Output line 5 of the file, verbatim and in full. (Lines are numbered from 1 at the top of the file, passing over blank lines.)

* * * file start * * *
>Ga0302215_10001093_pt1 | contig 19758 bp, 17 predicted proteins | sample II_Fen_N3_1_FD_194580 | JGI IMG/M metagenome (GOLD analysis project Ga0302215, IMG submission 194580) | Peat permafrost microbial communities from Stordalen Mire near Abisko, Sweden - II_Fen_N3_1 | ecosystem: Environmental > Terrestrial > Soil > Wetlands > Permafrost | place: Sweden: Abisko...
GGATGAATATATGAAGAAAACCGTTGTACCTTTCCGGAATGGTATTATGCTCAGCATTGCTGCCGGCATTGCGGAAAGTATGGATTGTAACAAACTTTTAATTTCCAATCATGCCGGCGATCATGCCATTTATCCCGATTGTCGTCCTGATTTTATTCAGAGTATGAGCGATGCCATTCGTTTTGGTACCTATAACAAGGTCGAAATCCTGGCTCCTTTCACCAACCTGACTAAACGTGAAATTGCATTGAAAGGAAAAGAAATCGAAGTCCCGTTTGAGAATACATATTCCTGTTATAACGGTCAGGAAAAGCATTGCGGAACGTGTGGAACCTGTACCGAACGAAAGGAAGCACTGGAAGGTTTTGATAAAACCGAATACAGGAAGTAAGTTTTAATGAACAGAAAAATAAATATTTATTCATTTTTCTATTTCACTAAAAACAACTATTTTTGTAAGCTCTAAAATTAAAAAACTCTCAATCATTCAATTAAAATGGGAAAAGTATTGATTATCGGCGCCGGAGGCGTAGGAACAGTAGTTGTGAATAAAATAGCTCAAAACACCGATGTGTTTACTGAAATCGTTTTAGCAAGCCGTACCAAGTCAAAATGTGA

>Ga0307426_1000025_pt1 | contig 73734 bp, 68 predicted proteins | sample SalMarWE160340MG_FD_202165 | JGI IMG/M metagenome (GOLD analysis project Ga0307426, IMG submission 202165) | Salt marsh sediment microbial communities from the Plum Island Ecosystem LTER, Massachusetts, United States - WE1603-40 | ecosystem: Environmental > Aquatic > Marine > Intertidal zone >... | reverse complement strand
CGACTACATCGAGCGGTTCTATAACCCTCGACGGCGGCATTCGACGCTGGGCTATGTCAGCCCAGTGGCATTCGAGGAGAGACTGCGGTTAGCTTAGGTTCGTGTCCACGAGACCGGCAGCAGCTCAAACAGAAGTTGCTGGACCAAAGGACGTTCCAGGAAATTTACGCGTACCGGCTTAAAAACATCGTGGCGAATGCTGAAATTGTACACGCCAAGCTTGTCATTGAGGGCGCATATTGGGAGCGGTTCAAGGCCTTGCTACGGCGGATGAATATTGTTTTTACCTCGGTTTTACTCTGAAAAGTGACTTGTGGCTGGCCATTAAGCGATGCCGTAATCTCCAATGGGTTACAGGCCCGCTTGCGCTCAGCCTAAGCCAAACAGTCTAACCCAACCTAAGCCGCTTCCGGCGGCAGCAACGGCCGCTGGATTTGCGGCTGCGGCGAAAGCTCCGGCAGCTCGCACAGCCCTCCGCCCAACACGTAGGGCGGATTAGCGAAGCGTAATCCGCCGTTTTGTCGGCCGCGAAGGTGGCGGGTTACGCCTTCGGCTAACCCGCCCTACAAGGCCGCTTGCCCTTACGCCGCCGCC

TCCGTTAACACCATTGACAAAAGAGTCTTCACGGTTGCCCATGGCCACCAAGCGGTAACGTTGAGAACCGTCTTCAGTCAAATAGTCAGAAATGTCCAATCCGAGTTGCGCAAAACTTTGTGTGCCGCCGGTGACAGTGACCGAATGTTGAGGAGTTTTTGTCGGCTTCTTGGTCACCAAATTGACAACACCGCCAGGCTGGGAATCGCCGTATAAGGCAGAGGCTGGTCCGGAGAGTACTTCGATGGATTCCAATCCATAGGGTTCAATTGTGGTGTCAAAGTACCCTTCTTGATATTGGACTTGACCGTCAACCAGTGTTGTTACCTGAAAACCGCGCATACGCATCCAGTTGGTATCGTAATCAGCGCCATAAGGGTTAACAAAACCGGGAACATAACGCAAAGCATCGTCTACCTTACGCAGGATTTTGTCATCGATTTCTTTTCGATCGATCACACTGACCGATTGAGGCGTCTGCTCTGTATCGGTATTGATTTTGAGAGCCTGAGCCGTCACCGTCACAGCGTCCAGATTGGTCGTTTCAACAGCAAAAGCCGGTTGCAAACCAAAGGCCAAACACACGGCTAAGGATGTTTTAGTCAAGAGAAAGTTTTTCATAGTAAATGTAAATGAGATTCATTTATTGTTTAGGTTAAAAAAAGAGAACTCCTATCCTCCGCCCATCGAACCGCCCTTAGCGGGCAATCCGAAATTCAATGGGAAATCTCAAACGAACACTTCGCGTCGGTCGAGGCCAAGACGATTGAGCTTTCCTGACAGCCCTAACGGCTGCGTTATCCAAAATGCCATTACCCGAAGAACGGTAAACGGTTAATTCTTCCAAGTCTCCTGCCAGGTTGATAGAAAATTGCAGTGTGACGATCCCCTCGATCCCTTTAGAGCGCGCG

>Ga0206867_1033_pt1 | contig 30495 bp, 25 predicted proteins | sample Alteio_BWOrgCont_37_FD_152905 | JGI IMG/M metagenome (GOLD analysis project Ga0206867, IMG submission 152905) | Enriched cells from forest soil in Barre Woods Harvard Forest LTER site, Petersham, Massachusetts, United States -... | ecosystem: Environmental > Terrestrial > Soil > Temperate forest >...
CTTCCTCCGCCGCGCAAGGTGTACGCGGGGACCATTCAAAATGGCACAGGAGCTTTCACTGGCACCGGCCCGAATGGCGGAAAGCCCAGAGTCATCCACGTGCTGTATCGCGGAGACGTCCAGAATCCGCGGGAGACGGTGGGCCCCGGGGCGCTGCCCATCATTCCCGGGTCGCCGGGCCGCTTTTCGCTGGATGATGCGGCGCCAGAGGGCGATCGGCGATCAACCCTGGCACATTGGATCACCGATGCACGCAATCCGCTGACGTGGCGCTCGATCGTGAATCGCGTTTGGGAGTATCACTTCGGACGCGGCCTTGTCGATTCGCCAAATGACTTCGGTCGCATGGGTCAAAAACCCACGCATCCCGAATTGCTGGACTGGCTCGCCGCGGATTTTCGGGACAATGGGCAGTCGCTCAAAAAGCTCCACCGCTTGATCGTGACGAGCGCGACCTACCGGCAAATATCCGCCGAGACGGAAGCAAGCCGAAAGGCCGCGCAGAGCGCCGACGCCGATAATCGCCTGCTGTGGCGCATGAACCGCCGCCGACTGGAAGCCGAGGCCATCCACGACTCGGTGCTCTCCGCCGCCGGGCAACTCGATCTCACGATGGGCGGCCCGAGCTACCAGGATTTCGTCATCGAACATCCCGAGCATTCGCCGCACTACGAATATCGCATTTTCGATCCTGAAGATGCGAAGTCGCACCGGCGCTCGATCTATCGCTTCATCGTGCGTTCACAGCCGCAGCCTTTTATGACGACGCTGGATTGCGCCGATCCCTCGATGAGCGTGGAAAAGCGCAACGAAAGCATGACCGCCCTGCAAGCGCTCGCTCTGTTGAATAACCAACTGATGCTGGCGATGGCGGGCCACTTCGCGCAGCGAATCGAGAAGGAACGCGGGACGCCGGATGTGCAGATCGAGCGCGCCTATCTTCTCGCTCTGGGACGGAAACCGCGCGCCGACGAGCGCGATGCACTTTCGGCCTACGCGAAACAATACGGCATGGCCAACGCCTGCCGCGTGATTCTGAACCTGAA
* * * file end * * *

TCCGTTAACACCATTGACAAAAGAGTCTTCACGGTTGCCCATGGCCACCAAGCGGTAACGTTGAGAACCGTCTTCAGTCAAATAGTCAGAAATGTCCAATCCGAGTTGCGCAAAACTTTGTGTGCCGCCGGTGACAGTGACCGAATGTTGAGGAGTTTTTGTCGGCTTCTTGGTCACCAAATTGACAACACCGCCAGGCTGGGAATCGCCGTATAAGGCAGAGGCTGGTCCGGAGAGTACTTCGATGGATTCCAATCCATAGGGTTCAATTGTGGTGTCAAAGTACCCTTCTTGATATTGGACTTGACCGTCAACCAGTGTTGTTACCTGAAAACCGCGCATACGCATCCAGTTGGTATCGTAATCAGCGCCATAAGGGTTAACAAAACCGGGAACATAACGCAAAGCATCGTCTACCTTACGCAGGATTTTGTCATCGATTTCTTTTCGATCGATCACACTGACCGATTGAGGCGTCTGCTCTGTATCGGTATTGATTTTGAGAGCCTGAGCCGTCACCGTCACAGCGTCCAGATTGGTCGTTTCAACAGCAAAAGCCGGTTGCAAACCAAAGGCCAAACACACGGCTAAGGATGTTTTAGTCAAGAGAAAGTTTTTCATAGTAAATGTAAATGAGATTCATTTATTGTTTAGGTTAAAAAAAGAGAACTCCTATCCTCCGCCCATCGAACCGCCCTTAGCGGGCAATCCGAAATTCAATGGGAAATCTCAAACGAACACTTCGCGTCGGTCGAGGCCAAGACGATTGAGCTTTCCTGACAGCCCTAACGGCTGCGTTATCCAAAATGCCATTACCCGAAGAACGGTAAACGGTTAATTCTTCCAAGTCTCCTGCCAGGTTGATAGAAAATTGCAGTGTGACGATCCCCTCGATCCCTTTAGAGCGCGCG